With many Chinese students and their families impacted by travel restrictions, the need for interactions through virtual events is still high. Dragon Trail recently worked with the University of Karachi to hold a hybrid event honoring their Mandarin-learning students with a virtual graduation. In partnership with Visit Beijing, we created an online quiz-based competition to learn more about Beijing as a destination. The students were then invited to a hybrid award ceremony held on campus in Karachi, while an offline event in Beijing with city officials and local media was also organized. Dragon Trail provided all the tech solutions, offline event management and after-event PR. Quirky add-ons to the hybrid event included virtual graduation photos and digital trophies shared across the screens. The event utilized Dragon Trail’s China-friendly, WeChat-enabled virtual event platform and was broadcast live for students, faculty, and family to join in.

The University of Karachi’s hybrid graduation ceremony for Mandarin-learning students, held in Beijing and Karachi

As we look to head into another academic year in which parents and in some cases, students might not be able to make graduation ceremonies, this kind of solution should be a consideration for any faculties with a high percentage of Chinese students. But making the streaming easy and accessible for Chinese parents is key, and many standard virtual event platforms fail to address China’s firewall issues, as well as catering for a mobile and WeChat based setup. Dragon Trail’s platform ensures that viewers in China can join hybrid events easily and by using the apps and devices where they are most comfortable.

6. Virtual Trade Exhibitions

In China, educational agents play an important role, and are seen by many prospective outbound students as the best way to organize their educational plans because of the agents’ knowledge, connections, and accountability. A very effective way to reach these agents on a large scale is through a virtual exhibition, such as Education NZ’s annual China – New Zealand Education Week, which was held on Dragon Trail’s virtual platform to showcase New Zealand’s tertiary, vocational and early childhood education industries to Chinese education agents and industry professionals.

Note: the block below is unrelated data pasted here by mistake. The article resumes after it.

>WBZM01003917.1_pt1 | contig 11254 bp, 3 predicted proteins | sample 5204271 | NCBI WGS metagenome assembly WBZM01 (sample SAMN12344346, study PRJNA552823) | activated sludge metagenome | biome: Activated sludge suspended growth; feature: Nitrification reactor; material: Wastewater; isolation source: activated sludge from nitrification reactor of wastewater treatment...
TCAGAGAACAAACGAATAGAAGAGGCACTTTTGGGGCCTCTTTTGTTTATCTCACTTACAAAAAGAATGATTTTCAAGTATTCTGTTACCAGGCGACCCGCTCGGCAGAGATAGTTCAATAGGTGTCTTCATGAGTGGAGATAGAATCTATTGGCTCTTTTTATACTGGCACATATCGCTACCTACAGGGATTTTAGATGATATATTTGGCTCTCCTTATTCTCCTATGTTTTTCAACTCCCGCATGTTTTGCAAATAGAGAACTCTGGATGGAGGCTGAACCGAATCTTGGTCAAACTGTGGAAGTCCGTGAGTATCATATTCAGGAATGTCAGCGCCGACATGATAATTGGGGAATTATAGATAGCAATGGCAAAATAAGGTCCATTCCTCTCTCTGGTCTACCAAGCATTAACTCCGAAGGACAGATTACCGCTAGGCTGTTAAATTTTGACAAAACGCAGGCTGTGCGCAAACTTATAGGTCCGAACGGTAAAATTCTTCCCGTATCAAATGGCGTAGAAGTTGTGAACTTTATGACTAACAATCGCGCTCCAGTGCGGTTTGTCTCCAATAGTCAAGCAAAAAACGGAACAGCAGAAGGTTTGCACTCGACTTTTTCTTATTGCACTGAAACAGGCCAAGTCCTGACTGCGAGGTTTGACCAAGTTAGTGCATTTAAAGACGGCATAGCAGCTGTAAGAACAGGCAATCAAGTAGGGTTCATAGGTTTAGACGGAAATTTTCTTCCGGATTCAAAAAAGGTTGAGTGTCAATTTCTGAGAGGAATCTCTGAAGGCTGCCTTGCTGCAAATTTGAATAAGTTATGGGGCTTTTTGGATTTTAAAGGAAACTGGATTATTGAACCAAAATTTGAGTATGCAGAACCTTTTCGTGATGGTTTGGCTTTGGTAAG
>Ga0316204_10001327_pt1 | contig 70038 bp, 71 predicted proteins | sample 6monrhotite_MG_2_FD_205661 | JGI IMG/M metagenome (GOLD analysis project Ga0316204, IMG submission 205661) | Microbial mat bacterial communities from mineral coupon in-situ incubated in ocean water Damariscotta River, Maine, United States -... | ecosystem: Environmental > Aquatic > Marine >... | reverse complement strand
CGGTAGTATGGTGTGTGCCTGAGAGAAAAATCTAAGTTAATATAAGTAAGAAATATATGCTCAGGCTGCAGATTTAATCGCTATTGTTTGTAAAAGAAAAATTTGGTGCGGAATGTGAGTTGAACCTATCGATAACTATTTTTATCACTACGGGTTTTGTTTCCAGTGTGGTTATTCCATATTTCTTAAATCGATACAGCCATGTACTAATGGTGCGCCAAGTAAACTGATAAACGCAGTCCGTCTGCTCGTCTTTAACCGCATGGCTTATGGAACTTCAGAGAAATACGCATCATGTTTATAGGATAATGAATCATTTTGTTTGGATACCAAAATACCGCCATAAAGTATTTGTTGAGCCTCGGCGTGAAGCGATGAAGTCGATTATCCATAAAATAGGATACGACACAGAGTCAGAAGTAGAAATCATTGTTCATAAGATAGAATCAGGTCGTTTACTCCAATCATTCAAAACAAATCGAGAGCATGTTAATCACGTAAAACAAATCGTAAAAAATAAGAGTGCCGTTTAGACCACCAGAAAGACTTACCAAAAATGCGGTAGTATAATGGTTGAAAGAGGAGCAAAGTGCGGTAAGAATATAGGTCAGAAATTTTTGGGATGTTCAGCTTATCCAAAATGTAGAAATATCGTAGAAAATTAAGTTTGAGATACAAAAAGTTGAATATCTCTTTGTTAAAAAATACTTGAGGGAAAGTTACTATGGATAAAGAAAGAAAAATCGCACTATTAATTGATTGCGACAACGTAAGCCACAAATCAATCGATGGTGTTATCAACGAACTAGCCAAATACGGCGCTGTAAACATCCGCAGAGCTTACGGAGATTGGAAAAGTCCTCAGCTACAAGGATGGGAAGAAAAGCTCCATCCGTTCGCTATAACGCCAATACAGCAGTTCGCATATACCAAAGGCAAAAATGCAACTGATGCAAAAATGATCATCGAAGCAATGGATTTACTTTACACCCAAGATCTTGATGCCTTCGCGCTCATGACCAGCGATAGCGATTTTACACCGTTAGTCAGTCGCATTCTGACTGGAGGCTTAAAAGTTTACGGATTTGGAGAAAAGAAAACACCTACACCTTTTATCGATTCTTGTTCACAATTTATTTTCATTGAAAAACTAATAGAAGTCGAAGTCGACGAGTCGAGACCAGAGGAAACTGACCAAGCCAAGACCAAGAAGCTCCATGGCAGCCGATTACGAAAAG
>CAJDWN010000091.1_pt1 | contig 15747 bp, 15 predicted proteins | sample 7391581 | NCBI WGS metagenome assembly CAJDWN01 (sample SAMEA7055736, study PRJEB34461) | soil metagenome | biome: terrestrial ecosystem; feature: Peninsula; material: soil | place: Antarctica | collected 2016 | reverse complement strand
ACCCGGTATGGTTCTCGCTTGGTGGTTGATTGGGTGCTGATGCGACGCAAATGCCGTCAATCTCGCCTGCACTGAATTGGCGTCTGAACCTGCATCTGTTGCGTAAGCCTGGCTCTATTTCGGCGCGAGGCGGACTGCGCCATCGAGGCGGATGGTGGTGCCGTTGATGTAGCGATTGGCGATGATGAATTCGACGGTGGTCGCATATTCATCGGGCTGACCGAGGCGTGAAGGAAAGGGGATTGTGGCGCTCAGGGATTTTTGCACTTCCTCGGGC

This 5-day forum included a conference and networking sessions, coupled with a trade show element organizing 1-on-1 appointments with 45 New Zealand educational institutions and Chinese education agents. Across the 5 days, more than 1,200 attendees and over 350 meetings were held. The forum encouraged Chinese education agents to promote and sell New Zealand as an overseas study destination for their clients and the creation of business connections on both sides, at a fraction of the cost of a traditional offline event.

With topics such as “Vocational Education” and “Early Childhood,” the conference content positioned Education NZ as experts in these fields, establishing the foundation for business investment opportunities. Furthermore, the extensive data collected allowed New Zealand institutions to facilitate long-term business development and partnership opportunities. For now, global events involving China will need to be digital, but even as global travel reopens, the considerations of digital or hybrid models for student recruitment should be discussed when looking at budgets, audience reach and accessibility.